Last week I wrote popular post called; How to Know in January if Your Reps are Going to Make Quota come December. It was written primarily for VP/Heads of sales, but surprisingly I got this email from Damien a sales rep.
OK, great article. I feel like I’m definitely a sales rep in the B and C category. I’m not a VP or a manager, just a regular ol’d rep. How do I go about getting back in to the swing of things when my start to 2013 was less than stellar? I know all the usual lines, but am having a harder time than usual finding the energy needed to get things going. Interested to hear your thoughts.
I love Damien’s self-reflection, acknowledging he is in the B or C category. It made me wonder how many other sales reps are like Damien.
Sales reps need to take control to be successful. My advice to Damien and EVERY other sales person is to start by taking a person inventory or where you are good and where you need help and back your way into success.
Know your shit! – First and foremost, as a sales person, you need to know your shit. You need to understand the product portfolio, how it works, and the individual value it brings to your customers and clients. You need to understand the market including; trends, competition, regulations, players, thought leaders, industry insights and more. As a sales person your job is to be as knowledgeable as possible. You have to be able to provide insights to your customers and prospects. You should be able to teach your prospects and customers. The more sales people know their shit, the better positioned they are to be in the A category. Be a deliberate learner.
Create your own processes: Creating your own processes is a sleeper. This isn’t on most sales peoples radar. Sales people are not traditionally known for creating processes. In most cases we’re known for not following them. That being said, “A” sales players create their own processes. Getting to your number means coming up with unique and effective approaches and processes to prospecting, educating, teaching and selling. Making things work for you means adopting new and existing sales tools. It means creating processes that map to how your buyers buy. It means being deliberate in leveraging or creating the processes that will be most successful in increasing your probability of success. Create your own processes.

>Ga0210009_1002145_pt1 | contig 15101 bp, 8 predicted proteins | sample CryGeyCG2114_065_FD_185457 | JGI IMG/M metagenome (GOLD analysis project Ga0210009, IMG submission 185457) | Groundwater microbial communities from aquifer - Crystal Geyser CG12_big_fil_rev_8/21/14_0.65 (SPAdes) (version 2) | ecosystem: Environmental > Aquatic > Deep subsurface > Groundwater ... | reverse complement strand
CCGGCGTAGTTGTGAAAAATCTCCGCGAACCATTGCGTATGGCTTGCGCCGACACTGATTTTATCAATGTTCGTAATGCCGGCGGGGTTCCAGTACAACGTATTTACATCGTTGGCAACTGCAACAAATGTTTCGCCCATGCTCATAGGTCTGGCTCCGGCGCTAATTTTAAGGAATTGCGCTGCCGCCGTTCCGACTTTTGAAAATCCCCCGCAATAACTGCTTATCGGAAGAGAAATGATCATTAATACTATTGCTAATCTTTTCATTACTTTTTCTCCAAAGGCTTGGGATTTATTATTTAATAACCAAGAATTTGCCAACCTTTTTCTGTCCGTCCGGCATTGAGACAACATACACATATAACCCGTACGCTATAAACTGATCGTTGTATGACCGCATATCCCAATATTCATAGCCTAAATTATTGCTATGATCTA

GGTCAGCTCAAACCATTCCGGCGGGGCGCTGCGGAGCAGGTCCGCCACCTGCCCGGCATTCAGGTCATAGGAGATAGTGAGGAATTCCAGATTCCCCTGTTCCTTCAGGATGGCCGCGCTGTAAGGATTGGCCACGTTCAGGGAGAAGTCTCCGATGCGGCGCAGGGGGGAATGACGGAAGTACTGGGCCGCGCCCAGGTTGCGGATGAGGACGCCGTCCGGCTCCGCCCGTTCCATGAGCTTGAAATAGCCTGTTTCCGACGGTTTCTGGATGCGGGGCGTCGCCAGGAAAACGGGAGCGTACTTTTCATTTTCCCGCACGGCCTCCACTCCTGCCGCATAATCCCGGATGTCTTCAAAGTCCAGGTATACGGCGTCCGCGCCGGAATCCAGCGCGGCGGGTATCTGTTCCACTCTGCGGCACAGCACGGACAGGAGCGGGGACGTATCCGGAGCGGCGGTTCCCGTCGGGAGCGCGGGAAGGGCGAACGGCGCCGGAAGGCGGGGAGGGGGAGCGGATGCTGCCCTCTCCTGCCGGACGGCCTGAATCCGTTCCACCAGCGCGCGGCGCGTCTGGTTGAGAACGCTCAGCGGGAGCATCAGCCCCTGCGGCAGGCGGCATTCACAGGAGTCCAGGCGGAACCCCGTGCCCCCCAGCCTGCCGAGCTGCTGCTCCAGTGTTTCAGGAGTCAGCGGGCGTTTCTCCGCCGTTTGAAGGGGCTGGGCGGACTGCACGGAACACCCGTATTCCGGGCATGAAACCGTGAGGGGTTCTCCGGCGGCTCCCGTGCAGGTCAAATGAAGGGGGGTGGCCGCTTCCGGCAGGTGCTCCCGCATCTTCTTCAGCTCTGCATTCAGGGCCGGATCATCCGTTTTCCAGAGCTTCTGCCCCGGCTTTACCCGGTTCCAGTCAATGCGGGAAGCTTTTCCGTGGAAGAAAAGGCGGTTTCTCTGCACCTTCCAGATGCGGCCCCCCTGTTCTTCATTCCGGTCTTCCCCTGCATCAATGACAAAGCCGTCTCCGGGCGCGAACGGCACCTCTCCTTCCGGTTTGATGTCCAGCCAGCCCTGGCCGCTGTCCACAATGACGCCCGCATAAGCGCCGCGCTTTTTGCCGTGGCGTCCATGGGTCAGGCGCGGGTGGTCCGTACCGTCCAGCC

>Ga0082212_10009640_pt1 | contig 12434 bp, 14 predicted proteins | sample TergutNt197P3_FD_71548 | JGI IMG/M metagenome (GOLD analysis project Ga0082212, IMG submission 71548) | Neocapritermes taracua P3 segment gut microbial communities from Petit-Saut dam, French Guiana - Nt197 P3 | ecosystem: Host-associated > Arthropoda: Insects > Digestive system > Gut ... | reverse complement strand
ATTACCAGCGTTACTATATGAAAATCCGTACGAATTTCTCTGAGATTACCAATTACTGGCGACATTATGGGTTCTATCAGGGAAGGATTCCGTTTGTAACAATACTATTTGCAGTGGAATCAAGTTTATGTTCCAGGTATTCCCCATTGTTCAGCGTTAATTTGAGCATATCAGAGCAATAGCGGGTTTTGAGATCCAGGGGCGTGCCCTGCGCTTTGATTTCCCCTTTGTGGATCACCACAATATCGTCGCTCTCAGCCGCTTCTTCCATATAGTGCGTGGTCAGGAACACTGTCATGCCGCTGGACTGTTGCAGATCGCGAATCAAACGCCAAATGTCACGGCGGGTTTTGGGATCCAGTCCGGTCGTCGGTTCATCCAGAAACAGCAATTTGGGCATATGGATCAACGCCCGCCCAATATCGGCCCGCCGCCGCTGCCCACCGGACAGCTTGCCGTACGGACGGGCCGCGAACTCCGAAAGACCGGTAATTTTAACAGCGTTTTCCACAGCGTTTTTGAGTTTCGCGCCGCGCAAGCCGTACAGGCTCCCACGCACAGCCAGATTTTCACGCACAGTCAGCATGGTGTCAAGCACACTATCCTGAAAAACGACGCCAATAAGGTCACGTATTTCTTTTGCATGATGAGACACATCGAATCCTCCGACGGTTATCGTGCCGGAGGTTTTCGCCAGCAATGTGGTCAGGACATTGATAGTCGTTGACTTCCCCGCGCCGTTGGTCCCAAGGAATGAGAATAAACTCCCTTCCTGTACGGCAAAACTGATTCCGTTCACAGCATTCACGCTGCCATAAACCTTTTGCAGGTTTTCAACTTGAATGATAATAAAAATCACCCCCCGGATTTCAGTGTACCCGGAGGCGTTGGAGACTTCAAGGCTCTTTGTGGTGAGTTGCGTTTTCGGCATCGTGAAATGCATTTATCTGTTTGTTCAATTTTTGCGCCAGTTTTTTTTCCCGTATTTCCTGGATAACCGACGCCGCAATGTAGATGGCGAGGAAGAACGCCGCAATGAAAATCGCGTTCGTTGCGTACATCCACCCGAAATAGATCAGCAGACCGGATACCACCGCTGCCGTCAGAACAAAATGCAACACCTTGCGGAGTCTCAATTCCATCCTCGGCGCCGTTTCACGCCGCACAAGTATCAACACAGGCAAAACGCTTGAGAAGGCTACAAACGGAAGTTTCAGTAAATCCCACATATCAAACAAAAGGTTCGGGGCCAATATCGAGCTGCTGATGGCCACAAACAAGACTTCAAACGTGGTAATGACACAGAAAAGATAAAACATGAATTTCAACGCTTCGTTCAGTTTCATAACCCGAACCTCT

Plan: Just as I suggest in my post the other day, build a plan and step back and ask yourself, will it work. If you deliver on all the goals, strategies, initiatives and tactics will you make your number? You need and want the answer to be yes. The key here is to take your knowledge, the deep knowledge you’ve acquired and develop a robust, specific plan. Assess your selling environment, challenge the status quo, be creative, look for opportunities, look for challenges, and then create strategies and initiatives that will get you to where you want to go. Write it all done and start executing. If you find you put the plan on the shelf and don’t look at it again, you built a shitty plan. A good plan is continually reviewed for results, delivery and change in direction. A good plan is not a boring process but a power action.
If you know your shit, create your own effective, efficient processes and build a power plan you will stay ahead of your VP and your customers. No one will question whether or not you are headed in the right direction. You skills will never come into question. You and your VP will know early, whether or not you are going to make quota. You will both know where you prepared and where you are at risk. Your VP will have the confidence that you will make quota and that she doesn’t have to worry.
My answer to Damien and to all sales people is to take control. It’s to be specific and clinical in managing your sales environment. Sales isn’t about how many calls you make or how many appointments you set. In the end it’s about how well you know your shit, how you go about getting things done and your plan of attack.
Too many sales people look to management to solve their problems. Too many sales people want a silver bullet. Too many sales people look externally, not internally. Before you quit, before you look to the sales organization, before you blame, get your own house in order.
It’s amazing what problems go away when we know our shit, have a killer plan and are efficient operators.
Stay ahead of your V.P.